Communicating During COVID: What Changed and Why

By Julian Rea, Managing Director at Liminal.

2020 will be remembered across the world as the year that, for a time at least, changed everything. Our lives were altered in ways both trivial and profound, as society reset on a planetary scale.

But what has really stood out for me is how quickly the “new normal” became simply normal; how effectively people and organisations adapted to these famously unprecedented times and found new ways to work.

The communications sector has been no exception and, speaking to my colleagues across the Fincom Alliance of independent, financial sector-focused agencies, it became clear that all our clients were busy testing out novel ideas and revaluating established assumptions.

So, we set out to get a better sense of what was changing and why; how Covid-19 has affected communications strategies for financial services brands and what this means for the future.

We surveyed 67 senior executives and in-house communications leaders from organisations representing more than $20trn of assets, with participants hailing from Austria, France, Germany, Italy, Portugal, United Kingdom, Spain and Switzerland.

Despite the geographical diversity of responses, some clear consensus emerged early on.

When asked about the biggest challenges faced by their organisation during the pandemic, respondents overwhelmingly focused on client-related issues, in particular the lack of airtime with existing customers, and the difficult and uncertain environment for attracting new customers.

It will come as no surprise that many organisations looked to digital platforms to help bridge this gap, with 85% of respondents accelerating adoption of digital tools, among which LinkedIn was the biggest beneficiary, being used more intensively by 68%.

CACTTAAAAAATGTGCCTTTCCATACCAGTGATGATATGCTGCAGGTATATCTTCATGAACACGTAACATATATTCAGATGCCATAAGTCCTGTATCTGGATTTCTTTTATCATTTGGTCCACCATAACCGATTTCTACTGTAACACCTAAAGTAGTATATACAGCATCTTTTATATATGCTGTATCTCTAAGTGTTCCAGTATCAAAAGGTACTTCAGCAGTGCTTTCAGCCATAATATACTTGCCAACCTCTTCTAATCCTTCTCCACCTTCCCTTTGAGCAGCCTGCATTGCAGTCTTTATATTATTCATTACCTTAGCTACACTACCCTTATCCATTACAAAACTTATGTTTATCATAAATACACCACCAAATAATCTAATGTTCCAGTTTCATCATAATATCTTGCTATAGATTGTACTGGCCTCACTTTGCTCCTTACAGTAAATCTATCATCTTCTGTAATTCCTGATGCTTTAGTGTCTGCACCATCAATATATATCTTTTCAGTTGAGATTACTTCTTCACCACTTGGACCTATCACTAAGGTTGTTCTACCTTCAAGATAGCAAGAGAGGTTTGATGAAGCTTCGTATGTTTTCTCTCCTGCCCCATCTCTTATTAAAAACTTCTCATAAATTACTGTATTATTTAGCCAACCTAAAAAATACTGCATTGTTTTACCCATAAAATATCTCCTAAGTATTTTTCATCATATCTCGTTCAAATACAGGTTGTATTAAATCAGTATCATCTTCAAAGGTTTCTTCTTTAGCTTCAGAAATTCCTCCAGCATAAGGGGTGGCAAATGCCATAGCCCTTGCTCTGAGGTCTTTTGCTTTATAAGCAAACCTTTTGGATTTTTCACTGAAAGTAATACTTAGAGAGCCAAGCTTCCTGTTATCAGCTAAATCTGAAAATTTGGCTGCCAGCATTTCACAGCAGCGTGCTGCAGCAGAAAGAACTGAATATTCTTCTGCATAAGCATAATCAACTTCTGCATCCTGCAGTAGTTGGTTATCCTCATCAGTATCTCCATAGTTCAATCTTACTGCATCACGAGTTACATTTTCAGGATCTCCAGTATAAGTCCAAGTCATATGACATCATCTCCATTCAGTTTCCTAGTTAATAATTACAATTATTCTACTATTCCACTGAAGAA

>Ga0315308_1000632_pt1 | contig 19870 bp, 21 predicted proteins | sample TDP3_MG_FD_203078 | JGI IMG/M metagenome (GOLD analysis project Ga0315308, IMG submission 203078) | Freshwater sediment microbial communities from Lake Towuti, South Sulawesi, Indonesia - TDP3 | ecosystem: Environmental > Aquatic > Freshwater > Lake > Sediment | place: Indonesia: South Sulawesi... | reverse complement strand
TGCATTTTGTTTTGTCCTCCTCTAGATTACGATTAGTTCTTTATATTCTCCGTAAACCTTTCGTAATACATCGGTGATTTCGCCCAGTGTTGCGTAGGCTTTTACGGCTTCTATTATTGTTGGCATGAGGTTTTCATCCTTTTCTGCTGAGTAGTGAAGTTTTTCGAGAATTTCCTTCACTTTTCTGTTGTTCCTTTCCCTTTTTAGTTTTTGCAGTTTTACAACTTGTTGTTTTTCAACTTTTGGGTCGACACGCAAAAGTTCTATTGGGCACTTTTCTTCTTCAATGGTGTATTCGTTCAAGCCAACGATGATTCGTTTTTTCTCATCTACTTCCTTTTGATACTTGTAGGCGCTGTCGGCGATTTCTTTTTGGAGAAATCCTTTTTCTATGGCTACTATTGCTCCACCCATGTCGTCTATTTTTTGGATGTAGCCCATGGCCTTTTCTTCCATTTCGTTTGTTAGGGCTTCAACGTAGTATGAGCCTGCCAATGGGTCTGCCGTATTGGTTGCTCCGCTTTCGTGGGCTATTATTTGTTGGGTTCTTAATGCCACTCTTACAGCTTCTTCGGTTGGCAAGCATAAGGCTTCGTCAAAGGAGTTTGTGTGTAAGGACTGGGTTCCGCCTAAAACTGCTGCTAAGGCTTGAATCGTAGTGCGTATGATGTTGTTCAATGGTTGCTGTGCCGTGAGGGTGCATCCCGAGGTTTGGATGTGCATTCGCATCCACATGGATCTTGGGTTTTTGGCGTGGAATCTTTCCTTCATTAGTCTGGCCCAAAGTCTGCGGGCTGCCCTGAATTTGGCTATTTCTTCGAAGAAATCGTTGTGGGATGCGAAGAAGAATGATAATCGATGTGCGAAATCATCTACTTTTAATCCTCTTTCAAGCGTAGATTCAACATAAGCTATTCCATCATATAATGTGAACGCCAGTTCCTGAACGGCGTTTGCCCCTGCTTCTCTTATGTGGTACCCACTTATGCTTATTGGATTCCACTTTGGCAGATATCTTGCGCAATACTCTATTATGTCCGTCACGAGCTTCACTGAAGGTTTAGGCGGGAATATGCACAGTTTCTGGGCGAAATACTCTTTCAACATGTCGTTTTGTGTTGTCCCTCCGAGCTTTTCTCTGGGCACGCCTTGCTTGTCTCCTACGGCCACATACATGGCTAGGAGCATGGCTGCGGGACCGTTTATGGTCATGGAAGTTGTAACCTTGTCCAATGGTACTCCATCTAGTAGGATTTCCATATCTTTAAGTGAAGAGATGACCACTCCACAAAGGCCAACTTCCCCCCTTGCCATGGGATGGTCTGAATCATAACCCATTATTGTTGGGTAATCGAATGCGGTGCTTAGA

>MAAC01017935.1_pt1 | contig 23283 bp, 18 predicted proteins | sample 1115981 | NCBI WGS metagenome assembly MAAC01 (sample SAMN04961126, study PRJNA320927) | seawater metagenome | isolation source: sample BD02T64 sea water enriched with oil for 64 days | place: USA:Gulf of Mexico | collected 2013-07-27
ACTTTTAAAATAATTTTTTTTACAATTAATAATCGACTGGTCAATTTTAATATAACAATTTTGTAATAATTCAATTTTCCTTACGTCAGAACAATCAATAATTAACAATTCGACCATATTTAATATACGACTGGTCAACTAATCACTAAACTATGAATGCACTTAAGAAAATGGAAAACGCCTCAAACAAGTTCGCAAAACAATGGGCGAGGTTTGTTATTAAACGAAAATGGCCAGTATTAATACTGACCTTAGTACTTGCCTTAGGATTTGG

But what might be less expected is how the perception of traditional media changed last year. Three-quarters of respondents said they felt the media gained influence during the pandemic as news organisations became more important.

The same proportion revealed they increased their own media activity in response, with 42% experiencing greater interest from journalists in their news and insights.

Anecdotally, this closer collaboration between financial sector journalists and organisations has been driven in part by an increased appetite for content to feed an ever-more relentless and changing news cycle, but also by a clear need for quality insight from trusted experts about what the latest developments mean for markets, investors and the economy.

This is good news for a media sector that has been challenged by issues of profitability and perception in the years leading up to the pandemic, with the 2019 Reuters Institute Digital News Report noting that international levels of trust in the news in general sat at 42%.

And it is good news for communications professionals too.

Two thirds of participants in our survey said they believe a dedicated corporate media strategy will remain ‘vital’ in future, with 28% saying they expected media to play a greater role in stakeholder communications than it does today.

So, while the gradual shift towards new communication channels continues, it’s clear that those who have loudly predicted the death of the media will be waiting for some time yet; our survey shows that traditional news organisations are very much alive and kicking when it comes to the financial communications landscape.

And the pandemic has also highlighted the important role played by PR agencies, calling on them to be even more creative and proactive in building effective links between journalists and businesses.

This has been especially crucial at a time when newsrooms were saturated by constant and changing news flow, but looks set to continue as we all look forward to embarking on the post-pandemic era.

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